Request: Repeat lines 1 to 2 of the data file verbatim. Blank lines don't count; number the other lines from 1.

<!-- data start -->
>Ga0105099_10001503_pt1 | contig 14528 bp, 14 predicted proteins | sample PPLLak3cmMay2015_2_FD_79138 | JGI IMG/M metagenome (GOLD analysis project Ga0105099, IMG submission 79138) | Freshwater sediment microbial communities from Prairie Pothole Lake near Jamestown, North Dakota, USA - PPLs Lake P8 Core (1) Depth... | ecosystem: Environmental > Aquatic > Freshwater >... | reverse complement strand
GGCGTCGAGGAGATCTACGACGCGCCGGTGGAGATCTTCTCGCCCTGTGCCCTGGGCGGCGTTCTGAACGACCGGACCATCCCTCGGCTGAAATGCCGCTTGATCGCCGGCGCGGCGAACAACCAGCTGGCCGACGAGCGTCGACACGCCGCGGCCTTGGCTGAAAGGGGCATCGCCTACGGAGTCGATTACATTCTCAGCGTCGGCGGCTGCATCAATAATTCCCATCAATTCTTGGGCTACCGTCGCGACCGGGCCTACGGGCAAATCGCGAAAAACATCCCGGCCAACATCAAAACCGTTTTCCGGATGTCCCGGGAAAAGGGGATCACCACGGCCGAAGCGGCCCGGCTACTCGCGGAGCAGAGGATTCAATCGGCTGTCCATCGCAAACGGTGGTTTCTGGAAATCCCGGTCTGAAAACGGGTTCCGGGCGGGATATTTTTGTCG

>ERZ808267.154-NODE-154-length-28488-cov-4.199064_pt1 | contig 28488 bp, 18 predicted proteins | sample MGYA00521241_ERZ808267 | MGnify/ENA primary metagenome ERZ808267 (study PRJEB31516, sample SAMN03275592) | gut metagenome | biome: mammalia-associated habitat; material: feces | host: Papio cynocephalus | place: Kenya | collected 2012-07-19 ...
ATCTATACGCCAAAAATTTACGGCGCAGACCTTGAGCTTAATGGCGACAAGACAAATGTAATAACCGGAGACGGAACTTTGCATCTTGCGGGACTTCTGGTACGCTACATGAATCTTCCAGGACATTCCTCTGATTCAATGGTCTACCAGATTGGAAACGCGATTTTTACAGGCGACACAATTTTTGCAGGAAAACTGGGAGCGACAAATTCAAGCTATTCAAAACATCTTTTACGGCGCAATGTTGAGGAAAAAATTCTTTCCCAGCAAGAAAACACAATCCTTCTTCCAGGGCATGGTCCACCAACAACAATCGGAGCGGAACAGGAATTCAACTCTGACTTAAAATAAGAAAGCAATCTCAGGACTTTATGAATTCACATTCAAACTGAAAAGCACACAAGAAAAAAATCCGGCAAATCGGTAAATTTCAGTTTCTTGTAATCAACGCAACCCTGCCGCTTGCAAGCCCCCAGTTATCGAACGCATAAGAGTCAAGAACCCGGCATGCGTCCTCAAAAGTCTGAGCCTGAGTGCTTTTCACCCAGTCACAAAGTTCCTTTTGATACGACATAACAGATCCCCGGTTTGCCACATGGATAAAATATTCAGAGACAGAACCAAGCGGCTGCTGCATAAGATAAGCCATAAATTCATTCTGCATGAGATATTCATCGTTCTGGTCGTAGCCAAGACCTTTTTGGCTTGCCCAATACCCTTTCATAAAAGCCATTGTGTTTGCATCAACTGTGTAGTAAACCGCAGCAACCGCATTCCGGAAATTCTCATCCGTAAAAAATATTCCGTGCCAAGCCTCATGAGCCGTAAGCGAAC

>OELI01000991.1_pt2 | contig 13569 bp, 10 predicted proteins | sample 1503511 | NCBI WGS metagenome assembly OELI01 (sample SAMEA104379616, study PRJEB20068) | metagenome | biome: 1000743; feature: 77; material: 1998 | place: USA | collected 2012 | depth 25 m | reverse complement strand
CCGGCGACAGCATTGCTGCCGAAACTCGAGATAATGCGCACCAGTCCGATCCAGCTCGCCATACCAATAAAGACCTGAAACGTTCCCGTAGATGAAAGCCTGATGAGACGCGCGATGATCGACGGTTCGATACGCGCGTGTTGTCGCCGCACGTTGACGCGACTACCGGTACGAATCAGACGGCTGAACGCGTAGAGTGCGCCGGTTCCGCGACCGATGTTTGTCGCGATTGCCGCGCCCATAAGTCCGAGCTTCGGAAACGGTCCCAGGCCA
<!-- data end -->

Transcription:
>Ga0105099_10001503_pt1 | contig 14528 bp, 14 predicted proteins | sample PPLLak3cmMay2015_2_FD_79138 | JGI IMG/M metagenome (GOLD analysis project Ga0105099, IMG submission 79138) | Freshwater sediment microbial communities from Prairie Pothole Lake near Jamestown, North Dakota, USA - PPLs Lake P8 Core (1) Depth... | ecosystem: Environmental > Aquatic > Freshwater >... | reverse complement strand
GGCGTCGAGGAGATCTACGACGCGCCGGTGGAGATCTTCTCGCCCTGTGCCCTGGGCGGCGTTCTGAACGACCGGACCATCCCTCGGCTGAAATGCCGCTTGATCGCCGGCGCGGCGAACAACCAGCTGGCCGACGAGCGTCGACACGCCGCGGCCTTGGCTGAAAGGGGCATCGCCTACGGAGTCGATTACATTCTCAGCGTCGGCGGCTGCATCAATAATTCCCATCAATTCTTGGGCTACCGTCGCGACCGGGCCTACGGGCAAATCGCGAAAAACATCCCGGCCAACATCAAAACCGTTTTCCGGATGTCCCGGGAAAAGGGGATCACCACGGCCGAAGCGGCCCGGCTACTCGCGGAGCAGAGGATTCAATCGGCTGTCCATCGCAAACGGTGGTTTCTGGAAATCCCGGTCTGAAAACGGGTTCCGGGCGGGATATTTTTGTCG